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Friday, August 7, 2015

Trial By Combat in New York?

A friend sent me this post by Eugene Volokh commenting on a colorful brief filed by Richard Luthmann, a Staten Island attorney. This paragraph from near the end of the document sums up the attorney's position:

The allegations made by Plaintiffs, aided and abetted by their counsel, border upon the criminal. As such, the undersigned respectfully requests that the Court permit the Undersigned to dispatch Plaintiffs and their counsel to the Divine Providence of the Maker for Him to exact His Divine Judgment once the Undersigned has released the souls of the Plaintiffs and their counsel from their corporeal bodies, personally and/or by way of a Champion.
Luthmann is seeking to resolve the dispute through trial by combat, and throughout his brief he goes into great detail about the history of trial by combat in England. He argues that trial by combat is a permitted method of dispute resolution in the United States because trial by combat was legal in England when the original United States colonies were formed, and United States law inherited the English common law of the time. Accordingly, Luthmann argues that under the Ninth Amendment, he has the right to have the case decided through trial by combat.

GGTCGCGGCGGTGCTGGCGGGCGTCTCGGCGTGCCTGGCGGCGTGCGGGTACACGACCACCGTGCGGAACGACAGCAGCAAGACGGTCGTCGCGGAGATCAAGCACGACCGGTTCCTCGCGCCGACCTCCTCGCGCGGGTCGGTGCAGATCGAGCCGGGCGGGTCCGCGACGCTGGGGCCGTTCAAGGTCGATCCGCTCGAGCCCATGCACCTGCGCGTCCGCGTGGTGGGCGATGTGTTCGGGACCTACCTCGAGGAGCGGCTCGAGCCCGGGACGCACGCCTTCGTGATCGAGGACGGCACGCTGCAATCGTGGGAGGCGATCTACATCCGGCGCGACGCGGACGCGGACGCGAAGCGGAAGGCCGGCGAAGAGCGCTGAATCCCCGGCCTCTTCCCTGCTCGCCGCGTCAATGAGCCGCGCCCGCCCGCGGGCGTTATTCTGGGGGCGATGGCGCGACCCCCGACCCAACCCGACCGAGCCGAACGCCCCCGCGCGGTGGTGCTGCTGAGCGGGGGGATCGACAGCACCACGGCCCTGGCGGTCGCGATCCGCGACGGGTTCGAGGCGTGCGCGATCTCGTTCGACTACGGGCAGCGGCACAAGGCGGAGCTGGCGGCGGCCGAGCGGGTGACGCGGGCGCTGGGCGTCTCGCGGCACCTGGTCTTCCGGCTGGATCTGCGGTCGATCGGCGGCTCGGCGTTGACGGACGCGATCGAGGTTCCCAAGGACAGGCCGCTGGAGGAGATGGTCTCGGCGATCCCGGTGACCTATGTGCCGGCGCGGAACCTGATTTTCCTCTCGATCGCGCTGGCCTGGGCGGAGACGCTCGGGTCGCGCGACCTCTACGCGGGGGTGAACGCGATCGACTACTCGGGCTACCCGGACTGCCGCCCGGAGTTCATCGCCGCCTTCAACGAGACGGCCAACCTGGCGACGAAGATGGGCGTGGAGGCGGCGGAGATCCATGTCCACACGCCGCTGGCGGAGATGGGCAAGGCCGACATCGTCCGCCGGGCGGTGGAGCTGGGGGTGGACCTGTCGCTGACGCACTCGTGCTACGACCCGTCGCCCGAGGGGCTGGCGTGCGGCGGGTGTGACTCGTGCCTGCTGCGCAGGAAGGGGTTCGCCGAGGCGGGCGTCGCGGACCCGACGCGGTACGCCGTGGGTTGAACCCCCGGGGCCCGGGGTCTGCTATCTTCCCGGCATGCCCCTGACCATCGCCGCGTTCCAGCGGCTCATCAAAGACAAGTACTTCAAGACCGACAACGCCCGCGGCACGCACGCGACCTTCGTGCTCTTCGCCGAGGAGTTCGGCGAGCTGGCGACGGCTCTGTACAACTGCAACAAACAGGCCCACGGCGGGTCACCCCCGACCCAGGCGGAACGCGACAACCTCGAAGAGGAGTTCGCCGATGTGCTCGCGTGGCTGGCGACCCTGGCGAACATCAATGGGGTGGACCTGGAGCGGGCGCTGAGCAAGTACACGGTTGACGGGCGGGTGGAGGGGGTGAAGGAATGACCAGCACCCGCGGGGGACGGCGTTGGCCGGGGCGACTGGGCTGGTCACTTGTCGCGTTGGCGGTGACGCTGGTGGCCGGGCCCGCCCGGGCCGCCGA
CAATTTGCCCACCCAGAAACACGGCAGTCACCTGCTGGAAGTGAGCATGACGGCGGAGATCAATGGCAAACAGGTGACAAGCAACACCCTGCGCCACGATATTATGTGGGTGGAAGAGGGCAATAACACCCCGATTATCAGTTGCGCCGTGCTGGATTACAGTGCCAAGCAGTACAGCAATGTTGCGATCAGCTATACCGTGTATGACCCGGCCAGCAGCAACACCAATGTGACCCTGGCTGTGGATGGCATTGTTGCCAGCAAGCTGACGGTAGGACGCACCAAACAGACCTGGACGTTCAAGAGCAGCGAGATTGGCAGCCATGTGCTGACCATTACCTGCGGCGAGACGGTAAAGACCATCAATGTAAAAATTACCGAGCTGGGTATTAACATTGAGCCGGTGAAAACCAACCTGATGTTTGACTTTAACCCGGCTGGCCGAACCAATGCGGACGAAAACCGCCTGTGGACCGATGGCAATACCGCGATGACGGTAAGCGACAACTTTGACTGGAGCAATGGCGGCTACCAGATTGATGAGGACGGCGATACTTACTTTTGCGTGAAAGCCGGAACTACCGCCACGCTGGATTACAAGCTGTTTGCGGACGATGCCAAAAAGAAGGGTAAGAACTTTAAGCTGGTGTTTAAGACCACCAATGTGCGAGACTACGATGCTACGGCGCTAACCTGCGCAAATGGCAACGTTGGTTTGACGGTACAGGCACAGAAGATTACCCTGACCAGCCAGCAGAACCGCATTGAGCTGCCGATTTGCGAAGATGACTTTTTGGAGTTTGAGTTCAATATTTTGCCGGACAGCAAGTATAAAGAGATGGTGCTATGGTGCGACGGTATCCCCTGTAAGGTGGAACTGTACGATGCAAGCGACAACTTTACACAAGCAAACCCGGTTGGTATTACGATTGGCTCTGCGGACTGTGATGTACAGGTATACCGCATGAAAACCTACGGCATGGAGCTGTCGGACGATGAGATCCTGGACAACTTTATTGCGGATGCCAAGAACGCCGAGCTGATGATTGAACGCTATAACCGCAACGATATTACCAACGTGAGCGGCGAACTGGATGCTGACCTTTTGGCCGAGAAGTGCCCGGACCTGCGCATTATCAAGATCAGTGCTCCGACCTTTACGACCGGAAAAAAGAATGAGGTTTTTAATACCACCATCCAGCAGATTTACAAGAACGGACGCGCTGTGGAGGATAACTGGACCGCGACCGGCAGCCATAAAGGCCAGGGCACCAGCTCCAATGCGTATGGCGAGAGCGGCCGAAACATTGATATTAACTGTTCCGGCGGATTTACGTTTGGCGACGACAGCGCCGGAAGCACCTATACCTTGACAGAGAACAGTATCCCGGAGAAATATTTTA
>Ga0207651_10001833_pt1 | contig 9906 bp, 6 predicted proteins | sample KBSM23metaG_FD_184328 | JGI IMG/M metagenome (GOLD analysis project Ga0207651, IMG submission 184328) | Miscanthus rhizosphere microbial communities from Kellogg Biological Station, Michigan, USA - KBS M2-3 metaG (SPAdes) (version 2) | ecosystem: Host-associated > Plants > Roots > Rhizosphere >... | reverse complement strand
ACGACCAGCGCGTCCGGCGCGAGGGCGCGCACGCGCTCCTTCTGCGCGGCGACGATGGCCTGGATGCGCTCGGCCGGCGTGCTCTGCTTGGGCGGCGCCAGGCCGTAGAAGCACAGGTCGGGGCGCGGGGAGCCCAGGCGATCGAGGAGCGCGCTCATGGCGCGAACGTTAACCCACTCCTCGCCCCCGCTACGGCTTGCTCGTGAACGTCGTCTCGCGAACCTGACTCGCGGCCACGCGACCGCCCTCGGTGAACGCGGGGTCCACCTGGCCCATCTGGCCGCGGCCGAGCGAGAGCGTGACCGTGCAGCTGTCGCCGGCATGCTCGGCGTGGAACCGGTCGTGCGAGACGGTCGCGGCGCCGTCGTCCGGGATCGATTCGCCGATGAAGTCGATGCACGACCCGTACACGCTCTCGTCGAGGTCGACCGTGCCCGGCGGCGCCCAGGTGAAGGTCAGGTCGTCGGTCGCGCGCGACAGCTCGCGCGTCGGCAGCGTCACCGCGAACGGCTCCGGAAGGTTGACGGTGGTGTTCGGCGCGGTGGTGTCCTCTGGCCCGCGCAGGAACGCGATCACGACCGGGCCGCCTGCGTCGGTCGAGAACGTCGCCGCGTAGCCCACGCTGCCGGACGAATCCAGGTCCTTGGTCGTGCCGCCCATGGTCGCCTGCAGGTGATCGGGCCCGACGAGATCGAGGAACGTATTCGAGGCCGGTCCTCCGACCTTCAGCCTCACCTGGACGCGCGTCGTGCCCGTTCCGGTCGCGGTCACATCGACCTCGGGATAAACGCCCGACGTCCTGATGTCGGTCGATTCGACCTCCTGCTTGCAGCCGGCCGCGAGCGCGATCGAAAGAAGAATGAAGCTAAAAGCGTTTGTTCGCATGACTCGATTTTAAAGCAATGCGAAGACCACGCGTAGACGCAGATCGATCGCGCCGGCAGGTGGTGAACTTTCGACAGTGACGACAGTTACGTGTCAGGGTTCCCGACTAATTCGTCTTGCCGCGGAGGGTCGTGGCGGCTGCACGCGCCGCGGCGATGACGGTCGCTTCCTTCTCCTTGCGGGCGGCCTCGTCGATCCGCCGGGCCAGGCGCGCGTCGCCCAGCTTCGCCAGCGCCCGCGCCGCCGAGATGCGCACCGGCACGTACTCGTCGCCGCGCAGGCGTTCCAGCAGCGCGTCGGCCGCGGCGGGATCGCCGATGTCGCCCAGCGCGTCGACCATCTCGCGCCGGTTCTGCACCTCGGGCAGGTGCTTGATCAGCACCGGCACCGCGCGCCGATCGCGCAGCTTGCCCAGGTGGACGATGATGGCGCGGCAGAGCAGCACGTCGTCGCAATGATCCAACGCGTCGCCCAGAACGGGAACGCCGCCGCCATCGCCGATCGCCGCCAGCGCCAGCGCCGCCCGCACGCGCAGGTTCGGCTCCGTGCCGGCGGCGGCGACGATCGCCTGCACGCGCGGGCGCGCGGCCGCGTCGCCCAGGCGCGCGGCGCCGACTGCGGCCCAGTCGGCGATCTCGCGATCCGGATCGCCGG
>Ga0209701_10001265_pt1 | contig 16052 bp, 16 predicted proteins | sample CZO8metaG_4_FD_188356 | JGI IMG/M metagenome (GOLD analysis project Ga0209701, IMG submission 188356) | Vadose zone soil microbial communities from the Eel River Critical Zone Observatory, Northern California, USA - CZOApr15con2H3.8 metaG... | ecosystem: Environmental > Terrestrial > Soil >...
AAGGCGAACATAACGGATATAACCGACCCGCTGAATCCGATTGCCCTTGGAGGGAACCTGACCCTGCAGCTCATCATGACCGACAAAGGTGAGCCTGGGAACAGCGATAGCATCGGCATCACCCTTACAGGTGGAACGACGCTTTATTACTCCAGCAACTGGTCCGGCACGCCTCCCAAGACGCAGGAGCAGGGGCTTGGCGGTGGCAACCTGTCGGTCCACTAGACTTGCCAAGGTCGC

Full coverage of the case can be found here. Above the Law also summarizes the case here.

While Luthmann may be correct that trial by combat was never officially outlawed in the United States, I suspect that his quest to have his case decided through trial by combat is doomed to fail. Adam Winkler, quoted in this Business Insider article, notes that while the common law inheritance argument may be technically correct, no court would adopt the trial by combat approach. And I suspect that Luthmann's claims of a Ninth Amendment right to trial by combat would run into Seventh Amendment problems were the other party to the suit to invoke the right to a trial by jury, since the Seventh Amendment preserves the right to a trial by jury in civil cases involving a dispute greater than $20.

If Luthmann or another party really wishes to have disputes resolved through trial by combat, a better course of action may be to enter into a contract that states that trial by combat is the agreed-upon method for resolving disputes that may arise under the contract. This is what Raj Shah and I argue in our article, Arbitration by Combat, which was very recently published in the Media and Arts Law Review and which I summarize in this post. I will be sure to announce when the full article becomes available on SSRN, so trial by combat enthusiasts should stay tuned!

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